Absurdly Driven looks at the world of business with a skeptical eye and a firmly rooted tongue in cheek.
Ever had those days when you've just had enough?
How about those weeks when you've just had enough?
It seems clear from Sydney Hardy's resignation letter that he was in the years category.
What some might find odd, however, is that he was the managing director of the Nippy Bus Company in Somerset, England.
And the reason he'd had enough, he said, was his employees.
So his pungent resignation email was simultaneously their email of dismissal.
"I have had enough and realize I cannot work with you, the people I employ, a moment longer," he wrote.
He added, with some force: "There comes a time in any relationship when you just have to say 'F*** it', say goodbye and move on. This is my time!"
You can imagine him sitting -- perhaps late at night, perhaps with a tincture close by -- penning these last words.
What could his employees have possibly done to make him so miserable? Because he makes it very clear that he simply cannot stand them.
"I am quitting to pursue my dream of not having to work here," he wrote.
Oddly, his employees didn't consider him a loud and boorish man. They did concede, however, that they didn't have a good relationship with him.
Some might even admire the fact that Hardy admitted he'd reached his breaking point.
Then again, his note reeks of raving egotism. Yes, this might be his time to move on. Why did it have to be his employees' time to get a punch in the gut?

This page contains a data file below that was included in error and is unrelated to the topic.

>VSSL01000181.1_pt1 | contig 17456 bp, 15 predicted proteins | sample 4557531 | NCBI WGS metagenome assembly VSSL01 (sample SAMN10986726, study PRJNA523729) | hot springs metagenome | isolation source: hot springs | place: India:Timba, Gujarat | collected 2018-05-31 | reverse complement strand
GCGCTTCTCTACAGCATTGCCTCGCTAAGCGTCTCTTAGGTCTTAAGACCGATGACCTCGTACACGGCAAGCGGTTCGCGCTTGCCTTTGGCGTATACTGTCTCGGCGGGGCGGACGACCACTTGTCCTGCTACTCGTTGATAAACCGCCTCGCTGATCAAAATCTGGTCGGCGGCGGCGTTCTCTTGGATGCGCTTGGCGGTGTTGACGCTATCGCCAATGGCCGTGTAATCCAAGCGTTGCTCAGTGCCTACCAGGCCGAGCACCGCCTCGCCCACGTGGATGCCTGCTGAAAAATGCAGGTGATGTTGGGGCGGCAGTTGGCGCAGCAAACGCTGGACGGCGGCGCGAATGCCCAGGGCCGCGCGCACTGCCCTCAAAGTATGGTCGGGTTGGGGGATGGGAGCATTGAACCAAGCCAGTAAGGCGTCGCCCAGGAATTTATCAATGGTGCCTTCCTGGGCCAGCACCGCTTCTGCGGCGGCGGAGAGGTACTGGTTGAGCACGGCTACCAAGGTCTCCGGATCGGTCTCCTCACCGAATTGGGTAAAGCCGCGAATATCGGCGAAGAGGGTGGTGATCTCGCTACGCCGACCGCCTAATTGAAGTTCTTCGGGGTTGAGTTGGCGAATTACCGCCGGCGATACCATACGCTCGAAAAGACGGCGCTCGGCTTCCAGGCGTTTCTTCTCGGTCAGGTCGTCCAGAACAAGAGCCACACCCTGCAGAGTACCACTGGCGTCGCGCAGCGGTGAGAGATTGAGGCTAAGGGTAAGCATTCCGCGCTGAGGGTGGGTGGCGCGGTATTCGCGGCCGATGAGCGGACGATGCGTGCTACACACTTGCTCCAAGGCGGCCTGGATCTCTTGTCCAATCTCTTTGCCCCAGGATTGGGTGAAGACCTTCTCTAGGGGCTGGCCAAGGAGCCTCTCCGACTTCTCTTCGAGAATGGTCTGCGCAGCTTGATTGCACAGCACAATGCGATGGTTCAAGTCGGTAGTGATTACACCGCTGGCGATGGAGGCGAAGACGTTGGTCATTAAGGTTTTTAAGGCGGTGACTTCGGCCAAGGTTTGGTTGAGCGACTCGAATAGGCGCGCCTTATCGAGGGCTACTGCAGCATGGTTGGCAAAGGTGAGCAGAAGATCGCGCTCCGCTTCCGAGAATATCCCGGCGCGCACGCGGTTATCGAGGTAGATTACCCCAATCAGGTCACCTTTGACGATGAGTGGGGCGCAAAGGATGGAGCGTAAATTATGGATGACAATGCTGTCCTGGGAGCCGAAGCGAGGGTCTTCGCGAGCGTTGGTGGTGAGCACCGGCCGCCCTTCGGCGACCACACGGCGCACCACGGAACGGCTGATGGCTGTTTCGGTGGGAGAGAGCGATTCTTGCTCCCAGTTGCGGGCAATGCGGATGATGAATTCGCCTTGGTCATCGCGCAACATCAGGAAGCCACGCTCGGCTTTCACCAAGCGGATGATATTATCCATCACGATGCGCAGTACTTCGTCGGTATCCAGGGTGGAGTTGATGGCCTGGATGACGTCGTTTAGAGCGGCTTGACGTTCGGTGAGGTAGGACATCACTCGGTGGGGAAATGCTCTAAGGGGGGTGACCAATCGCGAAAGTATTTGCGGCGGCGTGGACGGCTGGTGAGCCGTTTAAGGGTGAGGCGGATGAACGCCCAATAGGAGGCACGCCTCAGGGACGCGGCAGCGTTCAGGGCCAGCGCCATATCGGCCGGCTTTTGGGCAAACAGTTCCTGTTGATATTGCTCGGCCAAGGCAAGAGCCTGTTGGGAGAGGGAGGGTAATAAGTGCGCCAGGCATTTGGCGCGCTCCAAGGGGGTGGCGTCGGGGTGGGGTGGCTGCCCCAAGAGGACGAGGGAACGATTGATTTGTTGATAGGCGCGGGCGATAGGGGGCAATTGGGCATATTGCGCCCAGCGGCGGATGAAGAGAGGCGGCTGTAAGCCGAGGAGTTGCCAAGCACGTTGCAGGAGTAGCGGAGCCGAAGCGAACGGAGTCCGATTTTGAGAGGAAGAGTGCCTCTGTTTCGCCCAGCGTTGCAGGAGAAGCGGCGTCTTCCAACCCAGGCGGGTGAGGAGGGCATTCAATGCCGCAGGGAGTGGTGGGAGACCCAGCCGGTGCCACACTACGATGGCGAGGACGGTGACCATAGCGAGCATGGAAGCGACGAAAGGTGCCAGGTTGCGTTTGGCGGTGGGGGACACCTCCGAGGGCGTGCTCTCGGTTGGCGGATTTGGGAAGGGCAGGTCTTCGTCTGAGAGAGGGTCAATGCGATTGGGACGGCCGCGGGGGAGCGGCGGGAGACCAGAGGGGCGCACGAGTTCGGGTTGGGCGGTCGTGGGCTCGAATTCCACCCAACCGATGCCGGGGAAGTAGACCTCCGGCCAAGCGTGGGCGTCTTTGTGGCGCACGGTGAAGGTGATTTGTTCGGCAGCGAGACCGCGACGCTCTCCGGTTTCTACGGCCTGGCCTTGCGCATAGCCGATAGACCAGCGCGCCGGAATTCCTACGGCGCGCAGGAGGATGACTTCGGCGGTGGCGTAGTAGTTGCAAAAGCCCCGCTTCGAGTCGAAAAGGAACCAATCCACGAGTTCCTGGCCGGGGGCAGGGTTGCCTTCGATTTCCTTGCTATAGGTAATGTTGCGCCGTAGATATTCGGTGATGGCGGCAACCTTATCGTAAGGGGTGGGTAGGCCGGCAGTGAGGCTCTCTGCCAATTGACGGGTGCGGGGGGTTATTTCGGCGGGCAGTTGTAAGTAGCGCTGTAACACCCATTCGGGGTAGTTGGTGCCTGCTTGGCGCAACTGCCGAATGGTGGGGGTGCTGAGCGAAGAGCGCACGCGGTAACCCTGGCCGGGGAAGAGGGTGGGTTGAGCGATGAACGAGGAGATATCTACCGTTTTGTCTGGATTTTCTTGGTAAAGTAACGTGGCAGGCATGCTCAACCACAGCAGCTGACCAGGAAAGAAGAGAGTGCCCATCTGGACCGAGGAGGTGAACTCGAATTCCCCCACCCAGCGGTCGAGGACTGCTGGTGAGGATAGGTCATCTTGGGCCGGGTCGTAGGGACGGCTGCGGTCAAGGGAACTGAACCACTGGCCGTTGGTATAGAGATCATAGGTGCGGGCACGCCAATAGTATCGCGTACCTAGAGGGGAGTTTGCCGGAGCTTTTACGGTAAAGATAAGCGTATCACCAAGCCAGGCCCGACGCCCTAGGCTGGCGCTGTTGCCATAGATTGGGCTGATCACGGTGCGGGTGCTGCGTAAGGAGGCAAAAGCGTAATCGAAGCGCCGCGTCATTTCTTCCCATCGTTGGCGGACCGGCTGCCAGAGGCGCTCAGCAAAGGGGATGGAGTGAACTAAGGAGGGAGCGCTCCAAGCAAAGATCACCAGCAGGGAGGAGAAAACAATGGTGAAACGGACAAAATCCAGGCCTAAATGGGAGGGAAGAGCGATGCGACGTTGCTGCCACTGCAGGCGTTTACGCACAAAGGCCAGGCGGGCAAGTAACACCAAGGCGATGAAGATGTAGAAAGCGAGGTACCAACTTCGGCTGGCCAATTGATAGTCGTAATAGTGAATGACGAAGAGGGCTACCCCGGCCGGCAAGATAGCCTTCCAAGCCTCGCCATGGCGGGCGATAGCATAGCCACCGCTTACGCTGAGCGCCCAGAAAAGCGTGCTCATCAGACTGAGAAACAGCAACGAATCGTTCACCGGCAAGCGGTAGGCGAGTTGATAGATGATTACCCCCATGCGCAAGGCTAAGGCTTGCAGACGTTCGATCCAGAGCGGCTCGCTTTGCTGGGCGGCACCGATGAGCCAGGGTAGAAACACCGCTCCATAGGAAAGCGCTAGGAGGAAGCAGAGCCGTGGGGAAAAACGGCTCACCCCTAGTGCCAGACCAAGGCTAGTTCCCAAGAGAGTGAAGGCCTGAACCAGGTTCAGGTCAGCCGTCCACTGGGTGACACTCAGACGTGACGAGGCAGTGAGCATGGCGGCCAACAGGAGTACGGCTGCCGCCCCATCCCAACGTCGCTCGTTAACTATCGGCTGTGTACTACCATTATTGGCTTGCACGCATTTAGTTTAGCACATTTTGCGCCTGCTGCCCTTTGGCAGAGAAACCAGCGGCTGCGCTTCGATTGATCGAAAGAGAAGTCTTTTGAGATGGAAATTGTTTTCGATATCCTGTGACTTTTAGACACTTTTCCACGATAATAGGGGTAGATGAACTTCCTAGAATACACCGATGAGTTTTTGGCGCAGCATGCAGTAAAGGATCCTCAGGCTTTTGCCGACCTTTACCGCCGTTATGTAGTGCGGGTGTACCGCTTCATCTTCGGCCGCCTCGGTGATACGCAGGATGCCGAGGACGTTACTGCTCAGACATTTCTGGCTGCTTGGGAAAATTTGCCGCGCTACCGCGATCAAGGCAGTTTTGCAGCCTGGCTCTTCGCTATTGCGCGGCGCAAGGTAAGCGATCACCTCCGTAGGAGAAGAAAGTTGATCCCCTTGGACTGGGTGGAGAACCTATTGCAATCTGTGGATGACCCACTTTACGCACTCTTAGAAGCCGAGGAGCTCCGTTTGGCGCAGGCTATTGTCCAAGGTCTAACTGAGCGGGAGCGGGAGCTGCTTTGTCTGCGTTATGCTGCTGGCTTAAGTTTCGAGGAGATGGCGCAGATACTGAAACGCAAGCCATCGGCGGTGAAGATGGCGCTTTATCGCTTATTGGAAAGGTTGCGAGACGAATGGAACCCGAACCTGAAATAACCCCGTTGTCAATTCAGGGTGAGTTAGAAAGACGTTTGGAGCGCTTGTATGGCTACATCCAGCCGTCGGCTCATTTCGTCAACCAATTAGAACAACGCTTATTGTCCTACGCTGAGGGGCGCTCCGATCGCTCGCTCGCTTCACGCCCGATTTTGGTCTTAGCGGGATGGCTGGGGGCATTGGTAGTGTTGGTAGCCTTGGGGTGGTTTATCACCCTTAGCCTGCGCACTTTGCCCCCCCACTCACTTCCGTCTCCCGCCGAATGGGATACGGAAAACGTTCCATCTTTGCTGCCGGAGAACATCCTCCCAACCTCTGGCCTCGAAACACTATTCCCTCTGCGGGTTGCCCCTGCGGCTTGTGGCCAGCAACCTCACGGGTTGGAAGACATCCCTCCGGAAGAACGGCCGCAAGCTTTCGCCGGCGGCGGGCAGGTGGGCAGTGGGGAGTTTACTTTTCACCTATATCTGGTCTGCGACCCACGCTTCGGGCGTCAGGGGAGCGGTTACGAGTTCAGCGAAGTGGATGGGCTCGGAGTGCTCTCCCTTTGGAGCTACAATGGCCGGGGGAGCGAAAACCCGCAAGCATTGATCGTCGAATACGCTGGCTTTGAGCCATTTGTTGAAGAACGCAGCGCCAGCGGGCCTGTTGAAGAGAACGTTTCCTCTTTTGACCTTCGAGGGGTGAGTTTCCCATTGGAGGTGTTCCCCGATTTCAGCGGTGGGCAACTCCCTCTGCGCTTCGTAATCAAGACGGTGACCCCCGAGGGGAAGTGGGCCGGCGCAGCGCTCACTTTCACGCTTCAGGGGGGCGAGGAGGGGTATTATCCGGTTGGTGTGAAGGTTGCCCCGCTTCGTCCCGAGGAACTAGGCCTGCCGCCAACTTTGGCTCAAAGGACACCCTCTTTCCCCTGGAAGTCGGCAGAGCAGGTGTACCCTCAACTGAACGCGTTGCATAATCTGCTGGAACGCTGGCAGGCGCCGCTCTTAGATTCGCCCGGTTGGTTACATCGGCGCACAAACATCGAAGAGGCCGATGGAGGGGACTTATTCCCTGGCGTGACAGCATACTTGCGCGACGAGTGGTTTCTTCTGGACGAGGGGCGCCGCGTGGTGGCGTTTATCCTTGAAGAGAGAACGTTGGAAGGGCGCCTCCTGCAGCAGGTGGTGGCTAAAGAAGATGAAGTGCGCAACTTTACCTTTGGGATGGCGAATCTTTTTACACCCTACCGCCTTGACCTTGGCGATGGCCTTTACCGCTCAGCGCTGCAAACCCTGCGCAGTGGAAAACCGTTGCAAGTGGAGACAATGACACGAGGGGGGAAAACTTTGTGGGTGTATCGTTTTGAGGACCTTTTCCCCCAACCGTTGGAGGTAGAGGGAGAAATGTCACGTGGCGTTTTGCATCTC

Couldn't he have made sane preparations before making his regal exit?
He treated his staff badly. Suddenly emailing to fire them all was unconscionable.
But at least he quit. At least he made a decision not to tolerate the discomfort any longer.
How many bosses don't?
How many continue for the money and the pension and the fear that there's nothing on the other side?
By doing so, how many people are made even more miserable in the process?
Perhaps Hardy will regret the way he behaved. One can hope. Perhaps his employees will all find better jobs and be glad to not work for him anymore. One can hope that even more.
Indeed, one of his drivers, Dave English, told the Daily Mail: "He knew months ago that the company was in trouble in terms of the number of drivers we had. Everyone was doing long shifts, but he just expected us to do them. The memo makes it out that it's the drivers' fault that this has happened, but without us he would never have had his company."
Nor, apparently, his vacations in Thailand and elsewhere.
You might wonder what his family thinks of what he did.
I suspect one of his daughters might not to be too pleased. She worked for Nippy Bus.